Current and Proposed schemes

No current schemes to display

Past consultation results

Ellesmere Street - Permit Parking
consultation results

Why do we need road safety improvement schemes?

Traffic schemes are introduced to solve problems on one or more roads. The need for a scheme can be identified by a bad accident record or the concerns of residents that prompts an investigation. Due to limited financial resources, priority is given to the worst problems first.

Our aims are:

  • To improve road safety and reduce accident severity
  • To control traffic flow and the quality of the environment over a wide area

What types of improvement can we introduce?

Road humps
Please see speed humps.

Chicanes are intended to reduce traffic speed by reducing the roads width throughout a short length. They introduce a physical deflection into the vehicles path, forcing the driver to slow down.
Kerb build outs
At some road junctions visibility is often reduced because of the shape of the road or because of parked cars. Building out the kerb into the road can help solve this problem. It provides protection for motorists emerging from a side road as they can safely pull further out to see, and be seen. Pedestrians are similarly protected, have more space to stand and can also see and be seen better. Cars are forced to park further from a junction or crossing point.

Width restrictions
Width restrictions are a means of restricting access for large vehicles. Posts, bollards or kerbs are placed in the road so that wide vehicles cannot pass between them. There must be an alternative route available for large vehicles such as refuse collection vehicles and this sometimes limits their application in residential areas.

One Way streets and No Entry
These help control traffic movement without completely restricting access. They can help to stop commuter "rat-runs" which occur. One-way working may be for the whole length of a street, or in a short length at one end.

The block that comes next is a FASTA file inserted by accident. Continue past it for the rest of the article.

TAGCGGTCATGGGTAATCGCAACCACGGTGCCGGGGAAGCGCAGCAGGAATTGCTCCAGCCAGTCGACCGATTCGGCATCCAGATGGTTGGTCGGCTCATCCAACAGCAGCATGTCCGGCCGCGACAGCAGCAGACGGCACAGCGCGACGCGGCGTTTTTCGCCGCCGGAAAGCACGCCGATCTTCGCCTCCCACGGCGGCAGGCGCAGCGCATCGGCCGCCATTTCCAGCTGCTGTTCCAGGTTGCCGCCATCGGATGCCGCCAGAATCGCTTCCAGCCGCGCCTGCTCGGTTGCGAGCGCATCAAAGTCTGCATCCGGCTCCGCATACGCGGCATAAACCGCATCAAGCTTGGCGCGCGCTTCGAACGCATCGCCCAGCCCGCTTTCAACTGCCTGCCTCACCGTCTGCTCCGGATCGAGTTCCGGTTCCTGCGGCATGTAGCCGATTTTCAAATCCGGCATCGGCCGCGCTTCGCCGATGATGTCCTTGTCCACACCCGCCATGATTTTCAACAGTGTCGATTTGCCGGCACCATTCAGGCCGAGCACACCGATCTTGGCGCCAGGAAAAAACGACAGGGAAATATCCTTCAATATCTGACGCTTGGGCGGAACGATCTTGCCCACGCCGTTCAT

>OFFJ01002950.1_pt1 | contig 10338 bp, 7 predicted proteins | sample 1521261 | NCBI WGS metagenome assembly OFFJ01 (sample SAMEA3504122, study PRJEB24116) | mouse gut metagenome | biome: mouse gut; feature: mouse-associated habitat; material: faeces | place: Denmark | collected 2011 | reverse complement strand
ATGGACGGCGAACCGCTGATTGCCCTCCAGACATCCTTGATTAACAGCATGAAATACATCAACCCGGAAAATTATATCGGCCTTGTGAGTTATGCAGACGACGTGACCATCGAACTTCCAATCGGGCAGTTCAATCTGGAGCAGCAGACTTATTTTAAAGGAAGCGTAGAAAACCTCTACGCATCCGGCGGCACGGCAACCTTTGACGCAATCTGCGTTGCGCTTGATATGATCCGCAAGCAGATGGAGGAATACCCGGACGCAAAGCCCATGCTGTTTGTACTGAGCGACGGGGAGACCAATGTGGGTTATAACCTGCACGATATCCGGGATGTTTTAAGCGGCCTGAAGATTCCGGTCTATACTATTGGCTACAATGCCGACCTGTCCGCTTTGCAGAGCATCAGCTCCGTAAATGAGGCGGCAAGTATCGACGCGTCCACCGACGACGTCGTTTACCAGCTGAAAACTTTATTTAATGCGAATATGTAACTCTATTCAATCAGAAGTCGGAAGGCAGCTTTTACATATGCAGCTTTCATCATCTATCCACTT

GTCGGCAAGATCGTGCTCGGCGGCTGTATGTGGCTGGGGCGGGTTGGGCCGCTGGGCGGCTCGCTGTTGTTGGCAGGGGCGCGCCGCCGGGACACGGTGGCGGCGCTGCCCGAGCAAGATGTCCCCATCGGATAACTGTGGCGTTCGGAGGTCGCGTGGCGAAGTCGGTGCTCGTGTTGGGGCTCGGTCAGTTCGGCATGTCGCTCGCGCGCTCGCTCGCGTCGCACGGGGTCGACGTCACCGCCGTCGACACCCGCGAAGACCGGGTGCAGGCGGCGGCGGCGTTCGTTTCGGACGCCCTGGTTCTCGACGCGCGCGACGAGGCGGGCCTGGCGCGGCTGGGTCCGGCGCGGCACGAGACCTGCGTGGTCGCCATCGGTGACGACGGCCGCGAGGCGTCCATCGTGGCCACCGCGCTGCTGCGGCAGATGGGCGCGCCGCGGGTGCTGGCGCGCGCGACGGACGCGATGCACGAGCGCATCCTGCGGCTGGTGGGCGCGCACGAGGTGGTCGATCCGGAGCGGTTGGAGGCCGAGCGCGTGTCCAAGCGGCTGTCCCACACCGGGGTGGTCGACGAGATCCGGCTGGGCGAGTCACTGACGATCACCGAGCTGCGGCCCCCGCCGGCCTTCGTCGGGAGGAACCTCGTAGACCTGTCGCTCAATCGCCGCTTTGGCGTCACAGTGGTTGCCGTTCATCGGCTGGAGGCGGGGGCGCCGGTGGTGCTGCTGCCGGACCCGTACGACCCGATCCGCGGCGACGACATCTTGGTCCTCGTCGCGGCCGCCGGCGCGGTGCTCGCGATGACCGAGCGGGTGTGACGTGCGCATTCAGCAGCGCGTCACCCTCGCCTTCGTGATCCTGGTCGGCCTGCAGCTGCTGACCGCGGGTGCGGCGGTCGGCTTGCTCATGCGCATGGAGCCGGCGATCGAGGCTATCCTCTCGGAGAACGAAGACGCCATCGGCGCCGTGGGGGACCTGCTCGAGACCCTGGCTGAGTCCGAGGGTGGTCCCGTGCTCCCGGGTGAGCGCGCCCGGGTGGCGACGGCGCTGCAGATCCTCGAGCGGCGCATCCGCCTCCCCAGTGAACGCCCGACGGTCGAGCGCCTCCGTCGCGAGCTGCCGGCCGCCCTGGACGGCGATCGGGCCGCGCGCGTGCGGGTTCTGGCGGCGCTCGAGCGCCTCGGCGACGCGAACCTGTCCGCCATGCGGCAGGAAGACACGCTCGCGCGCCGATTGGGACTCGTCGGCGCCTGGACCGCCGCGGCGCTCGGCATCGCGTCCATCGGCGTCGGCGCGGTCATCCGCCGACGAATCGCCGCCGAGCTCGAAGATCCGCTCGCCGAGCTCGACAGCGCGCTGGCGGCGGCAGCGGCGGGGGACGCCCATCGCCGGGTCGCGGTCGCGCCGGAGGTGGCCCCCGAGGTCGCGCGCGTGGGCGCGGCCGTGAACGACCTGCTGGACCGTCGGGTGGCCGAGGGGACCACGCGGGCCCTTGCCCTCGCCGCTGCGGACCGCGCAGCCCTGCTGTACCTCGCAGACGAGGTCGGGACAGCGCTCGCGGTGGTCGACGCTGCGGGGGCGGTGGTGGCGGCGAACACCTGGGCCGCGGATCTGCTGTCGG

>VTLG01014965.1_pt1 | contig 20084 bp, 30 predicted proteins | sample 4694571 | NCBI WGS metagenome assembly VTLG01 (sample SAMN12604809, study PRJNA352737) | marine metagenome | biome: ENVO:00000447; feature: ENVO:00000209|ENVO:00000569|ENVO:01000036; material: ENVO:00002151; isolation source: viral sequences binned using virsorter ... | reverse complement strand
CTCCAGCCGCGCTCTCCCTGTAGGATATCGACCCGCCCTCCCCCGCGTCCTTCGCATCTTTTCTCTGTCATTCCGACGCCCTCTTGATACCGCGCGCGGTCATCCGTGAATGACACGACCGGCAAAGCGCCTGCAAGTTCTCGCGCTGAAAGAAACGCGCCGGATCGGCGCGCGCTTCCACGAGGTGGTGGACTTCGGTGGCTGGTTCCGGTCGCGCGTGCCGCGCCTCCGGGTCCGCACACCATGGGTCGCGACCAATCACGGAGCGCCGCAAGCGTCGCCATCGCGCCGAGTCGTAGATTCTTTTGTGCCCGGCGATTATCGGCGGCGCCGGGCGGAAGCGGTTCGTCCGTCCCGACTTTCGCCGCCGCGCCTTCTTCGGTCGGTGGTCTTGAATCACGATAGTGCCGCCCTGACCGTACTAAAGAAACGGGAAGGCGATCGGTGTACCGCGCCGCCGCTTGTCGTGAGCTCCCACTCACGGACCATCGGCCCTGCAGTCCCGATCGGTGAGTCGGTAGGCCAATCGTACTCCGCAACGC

A suitable alternative route must be identified and available for traffic travelling in the opposite direction. This alternative would quite often be another residential road, which may in turn create problems for another group of residents.
Prohibition of Driving orders (road closures)
These are an effective way of stopping all through traffic movements. Roads are usually closed by kerbs and bollards. This can have a detrimental effect on emergency access by Police, Fire and Ambulance vehicles.
No Entry except for access
Residents will often request signs to prevent entry to their road, with an exemption for access. Whilst these can legally be provided, they are rarely installed these days. The signs are reliant upon the police to enforce and require a Police Officer to witness the driver enter the road, and exit the other end without stopping. Without police enforcement, drivers quickly realise that there is nothing to stop them from using the road as a rat-run.

Mini roundabouts
Mini roundabouts are introduced both as a means of reducing accidents, by slowing traffic, and to assist right turning movements. Their advantage over full size roundabouts is that they can often be accommodated within the existing road space, without expensive road widening.
Pedestrian crossings
Please see Pedestrian crossings.
Traffic islands/pedestrian refuges
Where a formal pedestrian crossing is not justified these can be installed. They assist pedestrians by letting them cross the road in two stages. The restriction to the use of this measure is the width of the carriageway. It must be at least 7.8m wide to allow for the island and two lanes of traffic.

Junction entry treatments
A junction entry treatment is a coloured area of tarmac (usually red) placed across the road at a junction. The object is to show motorists that they are leaving a main road and entering a residential area and to raise the priority for pedestrians crossing the junction. This treatment often has a speed table, kerb build out and gateway features.

Carriageway markings are a cheap and cost effective way of reducing accidents. At junctions they provide an indication of priorities, and as centre or lane lines, they indicate the best line for vehicles to follow. White markings are generally advisory.
Lane arrows are used on the approaches to traffic signalled junctions to indicate which lane should be used for turning and straight ahead movements. Lane arrows are generally not permitted on the approaches to roundabouts. SLOW markings are often used on the approach to a hazard.
Areas of central cross hatching, commonly called "ghost island" markings, are useful as a means of reducing accidents by separating on-coming traffic, reducing traffic speed and providing safe right turning areas.
If you require any further information please do not hesitate to contact us.

Highways and Engineering

Floor 3

Paderborn House

Howell Croft North



Telephone 01204 336677
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